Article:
Washington, DC, like a number of states around the country, is currently beginning its redistricting process in the wake of the 2020 census. Per the Ward Redistricting Amendment Act of 2021, DC’s wards and Advisory Neighborhood Commissions (ANCs) must be redrawn to reflect the population changes that have occurred since the last census in 2010. To accomplish this goal, the DC City Council has tasked the Council’s Subcommittee on Redistricting with soliciting public input and weighing the different concerns that inevitably accompany the redistricting process. The Subcommittee, chaired by at-large Councilmember Elissa Silverman, held a virtual public hearing on September 29, 2021, where many such concerns were voiced.
By Madeline Shay Williams
As the 2020 presidential election quickly approaches, there is widespread concern about voting in the midst of a global pandemic. In an effort to socially distance, many voters will opt to cast their ballot via absentee voting and vote-by-mail. However, delays in mail service and missing absentee ballots have already spelled impending disaster for the presidential election. During the presidential primary in June, the District of Columbia’s Board of Elections allowed voters cast their ballots by email after receiving many complaints from voters who never received their absentee ballots by mail.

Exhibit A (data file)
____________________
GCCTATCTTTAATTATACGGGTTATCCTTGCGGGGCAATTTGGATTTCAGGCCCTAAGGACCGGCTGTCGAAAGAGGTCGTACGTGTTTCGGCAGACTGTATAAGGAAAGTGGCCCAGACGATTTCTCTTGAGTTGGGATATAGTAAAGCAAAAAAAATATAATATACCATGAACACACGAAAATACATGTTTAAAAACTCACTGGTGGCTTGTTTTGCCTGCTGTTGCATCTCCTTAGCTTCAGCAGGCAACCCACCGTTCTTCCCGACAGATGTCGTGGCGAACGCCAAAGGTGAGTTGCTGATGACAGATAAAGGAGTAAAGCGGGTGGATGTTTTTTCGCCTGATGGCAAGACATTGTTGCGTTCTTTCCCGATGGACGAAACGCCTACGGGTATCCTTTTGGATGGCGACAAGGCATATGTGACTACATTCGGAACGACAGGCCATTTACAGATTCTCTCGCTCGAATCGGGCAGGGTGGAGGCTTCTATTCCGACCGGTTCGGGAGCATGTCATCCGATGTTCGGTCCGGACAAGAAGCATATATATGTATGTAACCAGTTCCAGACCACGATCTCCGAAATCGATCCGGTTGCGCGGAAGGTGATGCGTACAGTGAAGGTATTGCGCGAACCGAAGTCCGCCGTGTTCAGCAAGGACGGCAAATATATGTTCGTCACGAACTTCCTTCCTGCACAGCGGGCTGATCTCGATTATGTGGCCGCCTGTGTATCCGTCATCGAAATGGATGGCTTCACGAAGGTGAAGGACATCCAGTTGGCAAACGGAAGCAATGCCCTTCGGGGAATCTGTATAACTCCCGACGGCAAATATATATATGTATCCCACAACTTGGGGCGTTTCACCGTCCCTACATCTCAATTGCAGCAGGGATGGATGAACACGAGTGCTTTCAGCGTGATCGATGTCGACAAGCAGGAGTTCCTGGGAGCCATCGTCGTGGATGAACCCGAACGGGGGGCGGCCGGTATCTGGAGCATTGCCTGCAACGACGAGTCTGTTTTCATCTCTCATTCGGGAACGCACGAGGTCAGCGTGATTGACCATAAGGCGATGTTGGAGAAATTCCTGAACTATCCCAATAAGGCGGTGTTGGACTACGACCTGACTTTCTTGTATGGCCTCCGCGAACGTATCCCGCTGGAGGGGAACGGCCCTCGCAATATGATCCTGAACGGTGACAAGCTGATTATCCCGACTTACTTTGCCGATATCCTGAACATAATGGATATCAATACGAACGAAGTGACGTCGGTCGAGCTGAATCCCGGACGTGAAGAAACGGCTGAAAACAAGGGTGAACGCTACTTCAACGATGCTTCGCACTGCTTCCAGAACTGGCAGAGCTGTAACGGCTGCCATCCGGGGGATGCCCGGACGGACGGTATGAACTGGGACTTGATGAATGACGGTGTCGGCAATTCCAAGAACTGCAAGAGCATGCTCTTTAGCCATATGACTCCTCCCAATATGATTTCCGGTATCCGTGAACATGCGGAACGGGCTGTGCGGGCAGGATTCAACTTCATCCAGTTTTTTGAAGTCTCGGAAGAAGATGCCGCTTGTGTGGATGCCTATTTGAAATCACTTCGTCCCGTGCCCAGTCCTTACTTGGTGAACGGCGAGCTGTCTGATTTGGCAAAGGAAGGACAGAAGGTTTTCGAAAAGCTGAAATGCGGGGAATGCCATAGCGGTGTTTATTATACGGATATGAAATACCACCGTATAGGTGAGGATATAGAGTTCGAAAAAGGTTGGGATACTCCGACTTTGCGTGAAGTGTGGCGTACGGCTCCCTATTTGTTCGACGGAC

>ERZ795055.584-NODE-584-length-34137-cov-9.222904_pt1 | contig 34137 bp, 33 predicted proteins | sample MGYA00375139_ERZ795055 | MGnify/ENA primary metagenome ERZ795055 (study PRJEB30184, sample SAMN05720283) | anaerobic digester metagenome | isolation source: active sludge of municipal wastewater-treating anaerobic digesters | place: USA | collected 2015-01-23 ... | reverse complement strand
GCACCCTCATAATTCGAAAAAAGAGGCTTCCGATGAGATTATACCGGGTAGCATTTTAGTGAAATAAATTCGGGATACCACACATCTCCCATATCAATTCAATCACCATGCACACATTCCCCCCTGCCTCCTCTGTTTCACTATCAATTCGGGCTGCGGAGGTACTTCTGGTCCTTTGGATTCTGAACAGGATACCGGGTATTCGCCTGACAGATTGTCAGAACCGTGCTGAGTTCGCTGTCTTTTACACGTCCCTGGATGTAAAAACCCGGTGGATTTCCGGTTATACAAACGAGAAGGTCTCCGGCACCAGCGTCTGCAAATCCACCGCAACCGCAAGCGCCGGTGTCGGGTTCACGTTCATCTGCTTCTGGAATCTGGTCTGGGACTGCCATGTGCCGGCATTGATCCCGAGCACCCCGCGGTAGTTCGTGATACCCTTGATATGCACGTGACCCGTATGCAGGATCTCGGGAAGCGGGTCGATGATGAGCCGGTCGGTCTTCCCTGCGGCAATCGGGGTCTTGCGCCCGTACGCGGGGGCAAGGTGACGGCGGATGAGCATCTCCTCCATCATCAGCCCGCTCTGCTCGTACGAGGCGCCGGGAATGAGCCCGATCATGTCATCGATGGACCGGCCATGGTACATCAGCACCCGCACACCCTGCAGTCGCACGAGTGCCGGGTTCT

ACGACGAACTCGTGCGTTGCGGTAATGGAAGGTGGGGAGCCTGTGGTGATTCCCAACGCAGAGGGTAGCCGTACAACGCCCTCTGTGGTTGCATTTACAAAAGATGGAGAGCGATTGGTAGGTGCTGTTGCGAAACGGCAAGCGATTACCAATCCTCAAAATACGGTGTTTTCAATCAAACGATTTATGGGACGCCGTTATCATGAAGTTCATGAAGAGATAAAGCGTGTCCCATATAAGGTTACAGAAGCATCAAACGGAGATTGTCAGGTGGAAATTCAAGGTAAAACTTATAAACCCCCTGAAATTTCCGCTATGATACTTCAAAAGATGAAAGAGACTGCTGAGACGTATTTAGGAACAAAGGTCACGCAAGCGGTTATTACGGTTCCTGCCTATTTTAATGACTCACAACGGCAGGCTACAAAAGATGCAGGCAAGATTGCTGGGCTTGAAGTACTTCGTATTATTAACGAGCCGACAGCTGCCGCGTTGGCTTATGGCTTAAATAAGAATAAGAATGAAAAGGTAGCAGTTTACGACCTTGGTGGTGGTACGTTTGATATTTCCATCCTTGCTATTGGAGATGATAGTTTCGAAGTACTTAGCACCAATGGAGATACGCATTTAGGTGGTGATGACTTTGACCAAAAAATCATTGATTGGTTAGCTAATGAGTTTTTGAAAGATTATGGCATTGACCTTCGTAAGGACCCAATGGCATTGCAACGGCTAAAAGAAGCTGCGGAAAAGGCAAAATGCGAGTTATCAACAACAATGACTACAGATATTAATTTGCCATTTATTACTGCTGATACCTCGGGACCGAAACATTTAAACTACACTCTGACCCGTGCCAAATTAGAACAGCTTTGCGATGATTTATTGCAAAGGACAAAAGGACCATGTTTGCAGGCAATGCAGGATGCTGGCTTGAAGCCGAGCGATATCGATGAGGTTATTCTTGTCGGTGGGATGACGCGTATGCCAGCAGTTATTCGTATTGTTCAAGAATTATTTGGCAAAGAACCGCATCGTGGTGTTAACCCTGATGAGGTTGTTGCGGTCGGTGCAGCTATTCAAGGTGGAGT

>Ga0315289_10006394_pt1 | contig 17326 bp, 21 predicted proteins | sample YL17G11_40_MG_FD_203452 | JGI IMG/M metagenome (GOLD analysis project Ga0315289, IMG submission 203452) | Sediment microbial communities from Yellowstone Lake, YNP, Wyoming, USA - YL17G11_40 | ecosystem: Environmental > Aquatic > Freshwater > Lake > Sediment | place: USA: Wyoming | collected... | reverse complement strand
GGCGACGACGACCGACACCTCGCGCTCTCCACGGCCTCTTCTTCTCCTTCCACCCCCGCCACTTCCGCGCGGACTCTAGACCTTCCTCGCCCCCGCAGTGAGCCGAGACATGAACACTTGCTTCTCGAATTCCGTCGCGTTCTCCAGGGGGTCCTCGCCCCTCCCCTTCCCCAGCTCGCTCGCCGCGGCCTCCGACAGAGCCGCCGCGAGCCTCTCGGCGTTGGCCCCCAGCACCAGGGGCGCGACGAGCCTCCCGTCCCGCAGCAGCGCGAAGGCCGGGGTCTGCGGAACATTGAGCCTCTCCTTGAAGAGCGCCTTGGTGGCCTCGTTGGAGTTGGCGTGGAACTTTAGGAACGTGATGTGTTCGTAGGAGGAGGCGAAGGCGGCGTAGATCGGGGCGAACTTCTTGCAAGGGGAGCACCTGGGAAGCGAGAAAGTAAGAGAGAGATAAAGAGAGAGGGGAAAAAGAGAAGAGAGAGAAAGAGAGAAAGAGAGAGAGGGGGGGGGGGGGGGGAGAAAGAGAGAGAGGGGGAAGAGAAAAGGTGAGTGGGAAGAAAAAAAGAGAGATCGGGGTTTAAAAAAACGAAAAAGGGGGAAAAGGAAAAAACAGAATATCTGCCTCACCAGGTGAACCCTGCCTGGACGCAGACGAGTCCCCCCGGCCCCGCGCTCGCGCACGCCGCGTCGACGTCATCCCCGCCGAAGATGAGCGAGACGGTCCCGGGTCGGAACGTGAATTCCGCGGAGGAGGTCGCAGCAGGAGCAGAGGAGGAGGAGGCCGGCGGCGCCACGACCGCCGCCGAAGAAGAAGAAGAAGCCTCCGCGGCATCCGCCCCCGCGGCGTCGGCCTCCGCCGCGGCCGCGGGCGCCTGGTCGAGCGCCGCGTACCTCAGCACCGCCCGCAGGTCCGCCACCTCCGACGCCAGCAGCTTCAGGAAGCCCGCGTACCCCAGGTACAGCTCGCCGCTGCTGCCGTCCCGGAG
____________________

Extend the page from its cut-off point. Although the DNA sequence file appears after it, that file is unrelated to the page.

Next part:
By: Mary Boothe
November is coming fast, and with it, a much anticipated election season. But, while many voters around the nation are looking forward to the opportunity to effect change at the presidential, congressional, and local levels, D.C. residents are looking forward to possibly changing their (lack of) statehood status in order to gain an equally representative voice within the federal government.
By: Randolph Critzer
The nation watched last November as the District of Columbia passed an ordinance legalizing marijuana for private use. The ordinance, passed by referendum, was voted into effect on November 4th, 2014, and went into effect this past February. This creates a bit of a confusing situation for D.C., which, unlike the other 4 jurisdictions that have legalized the drug, still sits at the end of Congress’s leash.
Is it better to leave the legislative process entirely in the hands of the elite or should the public have input? Recently The Washington Examiner reported on the disparity between getting a candidate on the ballot and getting an initiative on the ballot. According to this article, candidates are required to produce less than 4,000 signatures to qualify for ballot entry while initiatives require approximately 23,300 to qualify. These standards are given in the DC election code. The candidate requirement is set at 2,000 signatures (for city wide board members participating in a primary)—limited to the political party of the candidate—or 1% of the political party, whichever is less. If the candidate is not participating in a primary election, then the number of signatures is set at 1.5% of the registered voters or 3,000 signatures, whichever is less. Instead of these set numbers, initiatives require signatures from 5% of registered electors, with this list containing at least 5% of the electors from 5 separate wards. [Read more…] about DC Ballot Access Free-for-All?